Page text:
Printed on: July 24, 2013

INL researchers win 'Oscar of Innovation'

By ALEX STUCKEY
astuckey@postregister.com

If Aaron Wilson, Fred Stewart and Mark Stone were actors, their performance developing a process to make industrial water reusable would have garnered them an Oscar.

They're not actors, but the award they received -- an R&D 100 Award -- is so prestigious, it's called the "Oscar of Innovation."

The R&D 100 Awards, which recognize the top 100 technology products of the year, are determined by R&D Magazine.

"(This award) is a serious honor, especially after being (at Idaho National Laboratory) for only three years," said Wilson, an INL researcher.

The process -- Switchable Polarity Solvent Forward Osmosis -- could reduce the need to draw more water from aquifers or other sources. It is a great option for hydraulic fracturing, or "fracking," which uses 3 million to 5 million gallons of water in each well.

Fracking is a process in which companies drill a well -- sometimes as deep as 10,000 feet below the surface -- and pump millions of gallons of water,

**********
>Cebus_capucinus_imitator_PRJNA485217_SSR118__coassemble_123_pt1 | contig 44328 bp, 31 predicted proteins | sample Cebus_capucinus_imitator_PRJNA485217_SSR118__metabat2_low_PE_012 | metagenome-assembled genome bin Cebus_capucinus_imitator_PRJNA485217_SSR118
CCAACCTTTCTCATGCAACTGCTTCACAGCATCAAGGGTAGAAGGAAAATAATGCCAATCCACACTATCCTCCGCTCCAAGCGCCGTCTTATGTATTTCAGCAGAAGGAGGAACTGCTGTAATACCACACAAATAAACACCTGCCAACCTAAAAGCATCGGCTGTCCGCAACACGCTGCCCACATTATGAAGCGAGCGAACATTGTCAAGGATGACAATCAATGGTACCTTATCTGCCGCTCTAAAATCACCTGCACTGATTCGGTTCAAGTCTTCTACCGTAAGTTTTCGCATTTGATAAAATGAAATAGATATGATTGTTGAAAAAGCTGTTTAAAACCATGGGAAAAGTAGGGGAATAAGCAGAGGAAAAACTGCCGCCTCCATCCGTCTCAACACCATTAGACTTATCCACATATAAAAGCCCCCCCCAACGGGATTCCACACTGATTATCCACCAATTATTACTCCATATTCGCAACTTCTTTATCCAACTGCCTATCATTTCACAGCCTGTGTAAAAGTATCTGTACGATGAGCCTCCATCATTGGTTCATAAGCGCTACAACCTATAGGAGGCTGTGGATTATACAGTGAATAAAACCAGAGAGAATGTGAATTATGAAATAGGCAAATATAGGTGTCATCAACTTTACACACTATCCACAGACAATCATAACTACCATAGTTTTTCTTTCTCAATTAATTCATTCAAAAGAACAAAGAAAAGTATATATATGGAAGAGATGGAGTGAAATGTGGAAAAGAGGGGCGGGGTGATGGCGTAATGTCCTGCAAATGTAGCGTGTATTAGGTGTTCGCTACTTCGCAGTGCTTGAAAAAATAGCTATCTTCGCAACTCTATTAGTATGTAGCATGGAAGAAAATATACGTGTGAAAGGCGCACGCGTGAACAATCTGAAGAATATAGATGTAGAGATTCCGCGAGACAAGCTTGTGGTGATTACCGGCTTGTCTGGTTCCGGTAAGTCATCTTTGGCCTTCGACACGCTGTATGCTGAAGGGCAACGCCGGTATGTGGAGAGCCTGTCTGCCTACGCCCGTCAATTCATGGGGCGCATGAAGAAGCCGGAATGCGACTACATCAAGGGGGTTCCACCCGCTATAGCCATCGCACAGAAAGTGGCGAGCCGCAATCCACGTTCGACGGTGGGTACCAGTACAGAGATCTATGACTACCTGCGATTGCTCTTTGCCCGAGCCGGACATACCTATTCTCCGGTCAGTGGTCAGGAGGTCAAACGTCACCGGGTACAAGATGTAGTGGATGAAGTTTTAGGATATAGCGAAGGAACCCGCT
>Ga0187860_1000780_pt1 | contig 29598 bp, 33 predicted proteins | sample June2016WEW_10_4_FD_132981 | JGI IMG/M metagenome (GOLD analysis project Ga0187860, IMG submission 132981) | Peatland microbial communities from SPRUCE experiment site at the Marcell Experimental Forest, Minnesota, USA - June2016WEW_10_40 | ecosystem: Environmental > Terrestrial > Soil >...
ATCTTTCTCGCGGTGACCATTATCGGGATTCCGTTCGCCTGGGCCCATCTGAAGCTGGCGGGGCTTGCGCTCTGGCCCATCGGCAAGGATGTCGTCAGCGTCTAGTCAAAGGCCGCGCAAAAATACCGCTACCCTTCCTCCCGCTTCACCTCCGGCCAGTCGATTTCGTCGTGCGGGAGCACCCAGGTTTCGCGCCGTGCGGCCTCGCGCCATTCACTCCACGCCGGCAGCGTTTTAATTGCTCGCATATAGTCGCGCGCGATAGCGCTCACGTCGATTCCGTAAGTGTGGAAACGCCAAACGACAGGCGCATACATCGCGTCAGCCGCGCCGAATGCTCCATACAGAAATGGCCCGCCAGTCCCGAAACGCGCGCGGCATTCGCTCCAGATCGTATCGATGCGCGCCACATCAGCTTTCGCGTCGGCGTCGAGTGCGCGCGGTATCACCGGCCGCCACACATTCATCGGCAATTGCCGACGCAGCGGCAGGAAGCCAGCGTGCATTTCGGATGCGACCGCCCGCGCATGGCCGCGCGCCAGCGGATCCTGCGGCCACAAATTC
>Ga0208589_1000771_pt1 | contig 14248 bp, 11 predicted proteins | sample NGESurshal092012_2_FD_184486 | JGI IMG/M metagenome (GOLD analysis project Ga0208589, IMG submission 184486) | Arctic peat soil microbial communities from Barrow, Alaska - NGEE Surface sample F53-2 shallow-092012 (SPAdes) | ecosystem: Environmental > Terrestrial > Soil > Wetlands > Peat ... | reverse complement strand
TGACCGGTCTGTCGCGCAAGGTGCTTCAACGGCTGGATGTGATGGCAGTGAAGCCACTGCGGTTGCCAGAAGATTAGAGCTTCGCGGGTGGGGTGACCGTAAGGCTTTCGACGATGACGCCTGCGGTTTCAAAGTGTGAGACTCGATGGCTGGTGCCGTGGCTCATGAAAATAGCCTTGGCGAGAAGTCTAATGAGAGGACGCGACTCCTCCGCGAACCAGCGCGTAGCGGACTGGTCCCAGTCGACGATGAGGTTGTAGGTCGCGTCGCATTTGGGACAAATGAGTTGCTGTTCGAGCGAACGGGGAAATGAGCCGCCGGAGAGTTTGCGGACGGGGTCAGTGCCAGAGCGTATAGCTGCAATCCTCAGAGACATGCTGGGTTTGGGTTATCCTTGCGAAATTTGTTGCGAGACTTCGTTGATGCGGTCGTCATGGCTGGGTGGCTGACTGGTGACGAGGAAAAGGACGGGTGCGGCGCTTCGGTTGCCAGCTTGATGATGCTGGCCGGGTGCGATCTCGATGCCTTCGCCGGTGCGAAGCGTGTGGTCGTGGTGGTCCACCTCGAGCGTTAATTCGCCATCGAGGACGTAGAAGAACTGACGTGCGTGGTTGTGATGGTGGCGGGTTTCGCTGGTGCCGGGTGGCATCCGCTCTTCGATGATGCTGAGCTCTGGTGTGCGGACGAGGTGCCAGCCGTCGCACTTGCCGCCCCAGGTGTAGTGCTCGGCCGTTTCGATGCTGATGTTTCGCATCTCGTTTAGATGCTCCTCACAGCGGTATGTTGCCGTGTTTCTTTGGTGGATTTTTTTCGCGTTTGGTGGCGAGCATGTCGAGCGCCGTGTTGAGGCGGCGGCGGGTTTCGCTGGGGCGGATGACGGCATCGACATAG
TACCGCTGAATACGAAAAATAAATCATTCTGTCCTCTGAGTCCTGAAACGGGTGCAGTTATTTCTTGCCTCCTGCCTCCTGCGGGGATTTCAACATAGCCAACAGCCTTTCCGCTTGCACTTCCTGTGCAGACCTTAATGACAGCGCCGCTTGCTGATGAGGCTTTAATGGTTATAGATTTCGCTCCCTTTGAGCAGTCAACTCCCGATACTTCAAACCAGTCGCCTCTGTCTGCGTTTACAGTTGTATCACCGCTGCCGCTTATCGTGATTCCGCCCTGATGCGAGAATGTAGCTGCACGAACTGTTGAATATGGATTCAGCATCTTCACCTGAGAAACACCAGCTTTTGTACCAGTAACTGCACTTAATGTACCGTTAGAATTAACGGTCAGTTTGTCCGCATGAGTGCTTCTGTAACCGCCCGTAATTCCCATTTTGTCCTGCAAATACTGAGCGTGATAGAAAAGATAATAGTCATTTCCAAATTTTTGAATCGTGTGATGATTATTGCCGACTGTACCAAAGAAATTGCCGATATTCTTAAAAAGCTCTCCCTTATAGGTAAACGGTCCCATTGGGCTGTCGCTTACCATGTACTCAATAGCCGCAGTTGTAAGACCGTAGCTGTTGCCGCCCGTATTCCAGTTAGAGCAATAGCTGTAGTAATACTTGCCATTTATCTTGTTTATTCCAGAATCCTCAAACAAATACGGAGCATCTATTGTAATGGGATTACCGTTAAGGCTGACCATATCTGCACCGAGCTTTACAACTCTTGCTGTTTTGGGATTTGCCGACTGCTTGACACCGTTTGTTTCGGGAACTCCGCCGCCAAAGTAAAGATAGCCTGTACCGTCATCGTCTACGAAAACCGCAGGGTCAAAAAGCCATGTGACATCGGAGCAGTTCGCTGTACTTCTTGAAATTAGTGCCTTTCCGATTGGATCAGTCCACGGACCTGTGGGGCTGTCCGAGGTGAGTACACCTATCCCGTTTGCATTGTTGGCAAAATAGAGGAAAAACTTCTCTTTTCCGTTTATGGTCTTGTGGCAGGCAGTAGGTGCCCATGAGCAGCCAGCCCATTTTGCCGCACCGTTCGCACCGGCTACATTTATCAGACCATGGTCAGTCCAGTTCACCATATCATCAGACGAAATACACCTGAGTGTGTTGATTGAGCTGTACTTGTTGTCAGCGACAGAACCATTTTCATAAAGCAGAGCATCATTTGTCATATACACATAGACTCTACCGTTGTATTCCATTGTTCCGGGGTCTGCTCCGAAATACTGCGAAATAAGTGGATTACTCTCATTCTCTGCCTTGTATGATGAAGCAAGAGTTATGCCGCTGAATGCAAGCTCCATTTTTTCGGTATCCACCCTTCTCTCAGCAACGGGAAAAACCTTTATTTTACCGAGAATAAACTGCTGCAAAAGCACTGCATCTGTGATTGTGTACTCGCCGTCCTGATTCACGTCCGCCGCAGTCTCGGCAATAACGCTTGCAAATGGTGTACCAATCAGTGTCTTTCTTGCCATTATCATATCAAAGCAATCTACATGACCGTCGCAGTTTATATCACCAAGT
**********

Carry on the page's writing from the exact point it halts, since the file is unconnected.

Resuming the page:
sand and chemicals underground to break apart the rock and release natural gas.

Work on this project began about three years ago.

"I can't think of anything more important than our ability to clean up wastewater and save water," said Steve Aumeier, associate laboratory director.

This project wouldn't have been possible, though, without a little help -- and belief in the process -- from the lab.

A year and a half ago, the trio received about $100,000 worth of funding from two different avenues at the lab, Aumeier said.

The Laboratory Directed Research and Development funds are congressionally authorized for innovative science and technology that aligns with INL's strategic plan and benefits the Department of Energy. The Innovation Development Fund is given to researchers if a pathway to a patent or licensing seems likely.

Currently, the process has a patent pending.

Funding such projects is about making a difference in the real world, Aumeier said.

"The question isn't how much money the lab can bring in, the question is how much impact can we have," he said.